One of the biggest detriments to our everyday ability to focus is interruption. We have invited interruption into our lives via push notifications, email, and open-office environments. Many studies indicate that knowledge workers can get off track by, on average, about ten minutes for every interruption they encounter. What's more, when we engage with notifications sent to us, we pollute our problem solving cognitive power with new problems. This drains our subconscious ability to solve problems, and can cause a sense of anxiety when those problems are of some urgency. To rid ourselves of these potential issues, make it a part of your schedule to intentionally remove email for a period of time. This is most effective if you start your day with your creative or otherwise mentally taxing work, and put off all administrative work, email, meetings, and social media engagement until the later parts of the day. When you sleep, your mind and body experience a "reset" that could allow for more energy and intentionality in the morning.

Of course, this is also an issue of personal preference; if you have found your quiet, productive space to be late at night, make the night your blank space. No matter how many studies you've read, doing what works for you and doing it consistently is what matters.

Segment Your Life

Don't try to multi-task. Evidence shows it doesn't work. Whatever you are doing, do it fully. If you are in a meeting, put your phone away. If you are engaging social media, completely focus on social media. Tools like Buffer make it painless to manage your social media asynchronously by giving you the ability to preset Tweeting/Facebook posting times. This means you can do all of your social media sharing at once, and then move on to the next focus item.

Remove Push Notifications

To add on to the previous point, it is a good idea to remove your push notifications except for very urgent things (think: tornado warning, server outage, wife is having a baby). Removing push notifications requires you to be intentional about going to your notifications, rather than your notifications bombarding you day-in and day-out. You will likely find that you use some apps and services far less than you thought.

Practice Some Kind of Meditation

When we say meditation, there is no implying of a religious practice of any sort, though meditation is certainly a part of many religions. Meditation allows you to gain awareness and calmness in the midst of an inherently chaotic world. Try this the next time you are taking a hot shower or you have five minutes to kill: stand completely still, and focus purely on breathing. You can close your eyes, or if you leave them open, allow them to focus purely on the shapes and colors you see. If you have a thought about anything other than your meditative focus, try to let it pass and return to the "moment". Practicing mindful meditation will hone one of your most important skills: ignoring distraction (which is a good definition of focus).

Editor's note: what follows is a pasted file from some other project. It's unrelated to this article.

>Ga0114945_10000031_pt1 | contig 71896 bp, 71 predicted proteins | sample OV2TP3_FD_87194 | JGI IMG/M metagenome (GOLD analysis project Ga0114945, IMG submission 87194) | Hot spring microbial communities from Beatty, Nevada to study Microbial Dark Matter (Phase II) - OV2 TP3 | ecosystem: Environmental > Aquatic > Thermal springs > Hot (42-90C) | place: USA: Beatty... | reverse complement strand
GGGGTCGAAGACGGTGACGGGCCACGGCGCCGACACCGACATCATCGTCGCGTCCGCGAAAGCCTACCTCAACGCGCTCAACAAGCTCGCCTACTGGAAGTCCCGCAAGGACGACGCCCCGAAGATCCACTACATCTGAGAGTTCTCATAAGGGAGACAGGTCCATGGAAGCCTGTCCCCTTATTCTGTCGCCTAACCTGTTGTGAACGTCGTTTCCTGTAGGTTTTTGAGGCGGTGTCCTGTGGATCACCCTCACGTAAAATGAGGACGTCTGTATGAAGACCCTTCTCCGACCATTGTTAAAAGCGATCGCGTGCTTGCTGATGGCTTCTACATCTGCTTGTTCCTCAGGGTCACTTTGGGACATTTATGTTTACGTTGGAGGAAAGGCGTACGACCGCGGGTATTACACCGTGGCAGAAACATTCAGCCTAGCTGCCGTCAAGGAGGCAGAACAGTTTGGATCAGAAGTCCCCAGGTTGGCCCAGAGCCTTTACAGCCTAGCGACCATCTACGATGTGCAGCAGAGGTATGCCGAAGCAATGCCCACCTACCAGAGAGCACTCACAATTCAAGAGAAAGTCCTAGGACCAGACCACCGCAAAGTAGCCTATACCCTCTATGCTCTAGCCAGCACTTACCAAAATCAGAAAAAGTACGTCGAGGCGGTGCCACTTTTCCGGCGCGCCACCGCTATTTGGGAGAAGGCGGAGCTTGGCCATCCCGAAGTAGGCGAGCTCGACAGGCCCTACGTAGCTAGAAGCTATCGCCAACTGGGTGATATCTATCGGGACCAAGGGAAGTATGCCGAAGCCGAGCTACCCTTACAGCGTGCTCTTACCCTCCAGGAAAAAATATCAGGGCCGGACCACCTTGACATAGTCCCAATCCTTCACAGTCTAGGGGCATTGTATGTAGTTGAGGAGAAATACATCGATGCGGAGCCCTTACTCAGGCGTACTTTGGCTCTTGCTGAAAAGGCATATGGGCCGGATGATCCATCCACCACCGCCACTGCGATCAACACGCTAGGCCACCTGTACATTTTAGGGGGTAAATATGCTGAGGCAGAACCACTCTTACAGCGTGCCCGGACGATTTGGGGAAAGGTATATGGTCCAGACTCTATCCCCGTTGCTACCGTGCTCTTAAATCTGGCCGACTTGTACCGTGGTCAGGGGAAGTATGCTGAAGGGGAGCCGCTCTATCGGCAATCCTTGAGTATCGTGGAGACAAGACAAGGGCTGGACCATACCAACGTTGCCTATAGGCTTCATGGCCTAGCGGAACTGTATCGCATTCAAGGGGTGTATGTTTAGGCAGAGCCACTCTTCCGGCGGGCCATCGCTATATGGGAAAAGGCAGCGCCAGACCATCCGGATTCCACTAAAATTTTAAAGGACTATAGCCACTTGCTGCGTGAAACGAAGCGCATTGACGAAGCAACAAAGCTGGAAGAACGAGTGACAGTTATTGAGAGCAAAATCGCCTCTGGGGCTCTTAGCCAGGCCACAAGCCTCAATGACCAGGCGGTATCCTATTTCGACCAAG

Step 3: Cultivating Constant Creativity

Ah, the days are so much more productive with a routine and aligned priorities. Mike has been able to start working on the things that are most important to him as well as his employer and clients, gaining extra time while losing stress and a few pounds.

Illustration by Jacob Zinman-Jeanes
Illustration by Jacob Zinman-Jeanes

But how can he cultivate creativity? Writer's block has plagued him when he sits down to work on his book, and he's noticed an increasing difficulty in coming up with innovative ideas for web work. As a result, his confidence has taken a hit. Let's help him out a bit, shall we?

Recognize that Creativity is Closer to Science Than You Think

Cultural understanding of creativity has made it out to be some kind of ethereal, mystical power that is as predictable as a leprechaun and as rare as a unicorn. Fortunately, creativity is a real thing that we can study and cultivate; leprechauns and unicorns are only rare because someone wrote a story saying so. Creativity is much more like lightning; while we can't necessarily predict exactly when or how it may strike, we do know what conditions are most likely to cause it, and we know what it looks like.

Create Something, Constantly

Make it a habit to create something every single day. Whether this is writing 500 words a day (highly recommended), building a polished Codepen, or taking up another craft completely unrelated to web design, getting into the habit of creating is the first step towards creating the environment needed for that lightning strike. No one minds if you create something horrible. You have nothing to lose.